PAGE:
The fleeing unit cannot change its flee reaction.That's not what the FAQ says. "A new charge reaction" is any charge reaction at all, not merely a changed one. It has already resolved its charge reaction, and doesn't get a new one.

T10
15-03-2007, 17:32
I see nothing in the rules about a charging unit moving into contact with a fleeing unit against which it had not declared a charge. I can only assume that in order to destroy the unit you have to explicitly declare a charge against it, i.e. not accidentally.

Either the "enemy in the way" rule allows the B2 unit to change it's charge declaration in order to destroy A1* (this may throw it off course, but redeclaring a charge against A2 may be possible).

*) It seems clear that A1 will not make a second flee move from B2.

Otherwise B2 may suffer a failed charge because it cannot engage (and destroy) a unit it has not declared a charge against.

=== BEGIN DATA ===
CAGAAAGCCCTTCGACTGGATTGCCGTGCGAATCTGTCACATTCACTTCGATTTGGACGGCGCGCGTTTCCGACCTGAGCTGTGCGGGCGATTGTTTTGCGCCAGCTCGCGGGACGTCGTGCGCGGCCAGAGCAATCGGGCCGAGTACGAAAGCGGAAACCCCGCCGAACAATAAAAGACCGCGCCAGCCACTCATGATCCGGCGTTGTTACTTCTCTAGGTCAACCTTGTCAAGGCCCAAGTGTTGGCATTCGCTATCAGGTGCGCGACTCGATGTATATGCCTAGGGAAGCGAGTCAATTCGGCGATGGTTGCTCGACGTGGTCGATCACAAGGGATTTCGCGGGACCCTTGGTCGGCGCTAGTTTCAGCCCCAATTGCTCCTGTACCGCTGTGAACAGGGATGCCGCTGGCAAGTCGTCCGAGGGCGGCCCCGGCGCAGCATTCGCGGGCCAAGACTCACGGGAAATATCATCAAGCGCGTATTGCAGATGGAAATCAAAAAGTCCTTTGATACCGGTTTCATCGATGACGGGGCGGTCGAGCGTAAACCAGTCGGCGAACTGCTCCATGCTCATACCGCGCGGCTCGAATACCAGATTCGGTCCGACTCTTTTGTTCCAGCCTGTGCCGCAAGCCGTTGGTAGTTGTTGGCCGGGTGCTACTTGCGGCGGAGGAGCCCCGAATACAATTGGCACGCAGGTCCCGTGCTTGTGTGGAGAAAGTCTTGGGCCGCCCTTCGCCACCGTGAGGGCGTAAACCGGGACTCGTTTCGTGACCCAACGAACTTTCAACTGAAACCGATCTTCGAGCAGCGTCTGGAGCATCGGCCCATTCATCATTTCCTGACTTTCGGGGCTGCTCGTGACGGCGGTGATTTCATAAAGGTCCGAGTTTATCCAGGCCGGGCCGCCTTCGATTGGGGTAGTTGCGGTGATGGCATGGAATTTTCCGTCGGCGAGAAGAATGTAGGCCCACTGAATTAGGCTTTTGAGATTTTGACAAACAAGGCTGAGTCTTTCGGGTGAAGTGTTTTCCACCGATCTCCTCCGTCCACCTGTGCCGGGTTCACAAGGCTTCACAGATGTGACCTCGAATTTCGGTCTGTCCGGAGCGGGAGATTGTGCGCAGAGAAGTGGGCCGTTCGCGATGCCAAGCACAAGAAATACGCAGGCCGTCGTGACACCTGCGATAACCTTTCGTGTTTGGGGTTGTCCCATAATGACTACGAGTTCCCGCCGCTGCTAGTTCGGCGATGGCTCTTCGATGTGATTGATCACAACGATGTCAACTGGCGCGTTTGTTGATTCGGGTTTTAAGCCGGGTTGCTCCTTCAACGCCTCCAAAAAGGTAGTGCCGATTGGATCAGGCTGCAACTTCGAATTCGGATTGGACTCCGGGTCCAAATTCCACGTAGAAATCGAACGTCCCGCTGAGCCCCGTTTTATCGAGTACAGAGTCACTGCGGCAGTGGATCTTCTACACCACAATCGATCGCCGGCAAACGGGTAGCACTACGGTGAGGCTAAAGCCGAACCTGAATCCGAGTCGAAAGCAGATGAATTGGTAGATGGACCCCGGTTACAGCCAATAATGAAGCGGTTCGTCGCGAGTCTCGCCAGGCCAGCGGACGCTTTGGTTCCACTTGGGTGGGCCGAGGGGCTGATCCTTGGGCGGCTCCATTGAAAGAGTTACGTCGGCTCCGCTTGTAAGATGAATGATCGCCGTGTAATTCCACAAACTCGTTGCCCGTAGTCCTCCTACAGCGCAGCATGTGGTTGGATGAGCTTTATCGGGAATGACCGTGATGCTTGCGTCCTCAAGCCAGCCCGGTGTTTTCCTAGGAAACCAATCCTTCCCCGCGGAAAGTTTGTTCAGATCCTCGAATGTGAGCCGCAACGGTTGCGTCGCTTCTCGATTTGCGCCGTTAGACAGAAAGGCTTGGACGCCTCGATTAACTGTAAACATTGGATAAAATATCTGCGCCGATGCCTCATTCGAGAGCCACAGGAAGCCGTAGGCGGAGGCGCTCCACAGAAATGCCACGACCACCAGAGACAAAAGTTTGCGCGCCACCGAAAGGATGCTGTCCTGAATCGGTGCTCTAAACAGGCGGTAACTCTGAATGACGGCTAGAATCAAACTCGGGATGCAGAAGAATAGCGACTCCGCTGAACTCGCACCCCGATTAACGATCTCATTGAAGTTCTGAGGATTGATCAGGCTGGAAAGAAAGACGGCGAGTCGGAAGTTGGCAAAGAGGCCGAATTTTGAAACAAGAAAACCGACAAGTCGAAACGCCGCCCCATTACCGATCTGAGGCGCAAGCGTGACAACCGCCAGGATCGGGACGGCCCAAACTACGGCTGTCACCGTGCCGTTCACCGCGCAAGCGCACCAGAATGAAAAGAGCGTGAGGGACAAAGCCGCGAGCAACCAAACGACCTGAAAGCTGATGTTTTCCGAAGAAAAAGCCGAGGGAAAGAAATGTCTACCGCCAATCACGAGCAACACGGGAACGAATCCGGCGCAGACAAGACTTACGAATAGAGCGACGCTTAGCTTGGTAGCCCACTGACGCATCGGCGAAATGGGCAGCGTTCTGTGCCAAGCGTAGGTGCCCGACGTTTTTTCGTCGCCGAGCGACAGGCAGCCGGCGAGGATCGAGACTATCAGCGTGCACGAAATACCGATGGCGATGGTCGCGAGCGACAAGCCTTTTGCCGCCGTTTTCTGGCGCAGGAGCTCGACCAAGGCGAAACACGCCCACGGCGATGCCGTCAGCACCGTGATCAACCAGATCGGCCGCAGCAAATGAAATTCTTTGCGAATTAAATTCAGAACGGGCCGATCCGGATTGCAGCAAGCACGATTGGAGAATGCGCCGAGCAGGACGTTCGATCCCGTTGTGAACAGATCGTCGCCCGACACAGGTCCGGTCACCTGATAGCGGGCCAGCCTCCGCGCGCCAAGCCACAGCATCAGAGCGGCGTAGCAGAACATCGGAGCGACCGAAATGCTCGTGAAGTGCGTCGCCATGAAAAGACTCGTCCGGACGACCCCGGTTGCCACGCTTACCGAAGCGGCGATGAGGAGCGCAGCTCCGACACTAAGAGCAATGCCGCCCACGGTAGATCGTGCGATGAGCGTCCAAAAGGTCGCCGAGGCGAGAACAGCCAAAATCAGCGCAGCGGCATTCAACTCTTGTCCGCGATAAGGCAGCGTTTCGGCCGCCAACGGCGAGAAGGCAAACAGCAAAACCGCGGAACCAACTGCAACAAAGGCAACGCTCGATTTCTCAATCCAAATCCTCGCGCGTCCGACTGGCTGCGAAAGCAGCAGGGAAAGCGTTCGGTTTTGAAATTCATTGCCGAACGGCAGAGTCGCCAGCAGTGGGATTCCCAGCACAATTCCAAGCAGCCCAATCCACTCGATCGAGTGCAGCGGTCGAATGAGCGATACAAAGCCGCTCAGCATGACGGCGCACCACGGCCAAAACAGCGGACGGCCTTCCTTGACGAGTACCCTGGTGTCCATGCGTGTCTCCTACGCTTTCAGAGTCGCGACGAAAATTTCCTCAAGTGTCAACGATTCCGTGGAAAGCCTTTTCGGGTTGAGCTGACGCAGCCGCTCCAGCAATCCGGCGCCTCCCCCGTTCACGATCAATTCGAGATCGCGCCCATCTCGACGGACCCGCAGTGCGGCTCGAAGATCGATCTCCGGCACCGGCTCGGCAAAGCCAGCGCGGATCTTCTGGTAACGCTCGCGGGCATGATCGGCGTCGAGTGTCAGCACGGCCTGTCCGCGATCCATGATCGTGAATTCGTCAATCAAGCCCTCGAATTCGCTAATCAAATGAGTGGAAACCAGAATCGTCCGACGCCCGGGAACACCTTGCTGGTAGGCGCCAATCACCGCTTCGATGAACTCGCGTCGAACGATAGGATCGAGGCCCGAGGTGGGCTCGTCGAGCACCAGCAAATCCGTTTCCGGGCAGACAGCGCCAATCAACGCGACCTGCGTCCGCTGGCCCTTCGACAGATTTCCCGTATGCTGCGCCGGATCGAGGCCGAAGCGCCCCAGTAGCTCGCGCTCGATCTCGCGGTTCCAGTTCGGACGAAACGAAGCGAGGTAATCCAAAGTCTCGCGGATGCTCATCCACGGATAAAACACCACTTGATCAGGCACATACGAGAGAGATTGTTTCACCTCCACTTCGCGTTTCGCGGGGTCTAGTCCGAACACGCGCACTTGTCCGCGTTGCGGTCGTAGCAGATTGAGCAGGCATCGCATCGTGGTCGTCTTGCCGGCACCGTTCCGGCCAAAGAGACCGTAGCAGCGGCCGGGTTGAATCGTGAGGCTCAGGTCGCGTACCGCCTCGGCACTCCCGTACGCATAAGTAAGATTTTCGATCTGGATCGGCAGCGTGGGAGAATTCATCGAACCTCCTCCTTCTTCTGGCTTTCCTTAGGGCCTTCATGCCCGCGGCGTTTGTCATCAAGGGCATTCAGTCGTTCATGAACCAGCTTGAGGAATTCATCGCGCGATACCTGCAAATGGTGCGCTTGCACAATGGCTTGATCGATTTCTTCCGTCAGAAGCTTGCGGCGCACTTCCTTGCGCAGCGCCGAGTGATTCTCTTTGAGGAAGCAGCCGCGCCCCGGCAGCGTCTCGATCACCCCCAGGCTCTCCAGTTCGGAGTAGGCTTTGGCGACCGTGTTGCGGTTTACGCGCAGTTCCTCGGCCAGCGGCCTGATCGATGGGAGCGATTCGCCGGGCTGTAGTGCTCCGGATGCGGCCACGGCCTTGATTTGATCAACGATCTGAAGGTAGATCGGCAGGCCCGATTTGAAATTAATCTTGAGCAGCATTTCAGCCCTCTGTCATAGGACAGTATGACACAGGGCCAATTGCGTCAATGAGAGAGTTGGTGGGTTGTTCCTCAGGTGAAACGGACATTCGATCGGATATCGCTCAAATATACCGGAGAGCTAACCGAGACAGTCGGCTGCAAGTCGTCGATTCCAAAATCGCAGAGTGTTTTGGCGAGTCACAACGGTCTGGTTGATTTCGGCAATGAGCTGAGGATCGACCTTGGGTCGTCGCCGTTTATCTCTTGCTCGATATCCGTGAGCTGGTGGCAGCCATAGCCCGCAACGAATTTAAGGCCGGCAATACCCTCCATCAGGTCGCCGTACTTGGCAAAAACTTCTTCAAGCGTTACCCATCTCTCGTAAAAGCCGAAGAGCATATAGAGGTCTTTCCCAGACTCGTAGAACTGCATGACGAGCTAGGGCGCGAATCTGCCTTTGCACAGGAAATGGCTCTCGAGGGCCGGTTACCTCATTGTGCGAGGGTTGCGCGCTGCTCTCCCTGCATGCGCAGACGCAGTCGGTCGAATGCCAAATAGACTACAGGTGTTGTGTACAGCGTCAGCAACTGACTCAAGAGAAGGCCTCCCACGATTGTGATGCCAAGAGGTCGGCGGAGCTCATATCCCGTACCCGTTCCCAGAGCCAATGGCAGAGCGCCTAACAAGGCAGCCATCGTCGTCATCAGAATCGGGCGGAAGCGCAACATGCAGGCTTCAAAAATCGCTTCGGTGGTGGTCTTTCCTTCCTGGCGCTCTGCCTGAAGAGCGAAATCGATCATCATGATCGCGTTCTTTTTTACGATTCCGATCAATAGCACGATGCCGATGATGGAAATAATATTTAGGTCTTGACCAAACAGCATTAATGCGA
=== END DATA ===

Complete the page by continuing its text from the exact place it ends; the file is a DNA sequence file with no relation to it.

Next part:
Which is it?

-T10

Jonke
15-03-2007, 19:22
Which one Jonke? EITW?

I mis-remembered. I was thinking of when you catch the original target after the eitw target also fled.


It seems clear that A1 will not make a second flee move from B2.

True.


Otherwise B2 may suffer a failed charge because it cannot engage (and destroy) a unit it has not declared a charge against.

B2 failing its charge is correct raw I think, but silly. The best in-game solution maybe is to let A1 flee once more and B2 completes the charge on A2.

Peace!

Negativemoney
15-03-2007, 19:25
By RAW any charging unit that contacts a unit that it did not declare a charge against can imediately declare a charge against that unit. This is found on the second paragraph of the EITW rules.

What will happen here is that B2 will charge and destroy A1 then continue to charge A2 after A1 has been destroyed since it can not flee a second time durring that turn.

Atrahasis
15-03-2007, 19:48
Negativemoney, the EitW rules apply if and only if A2 fled. If A2 declared any other reaction, EitW does not apply.

Chicago Slim
15-03-2007, 19:48
Negativemoney offers a tidy resolution, and I'm becoming gradually convinced that the quote from the FAQ above should apply to *any* EitW charge against a unit that has already fled this turn.


ME: or B2 may declare a new charge, against A1, according to the Enemy in the Way rules.
ATRAHASIS: If and only if A2 declared a flee reaction.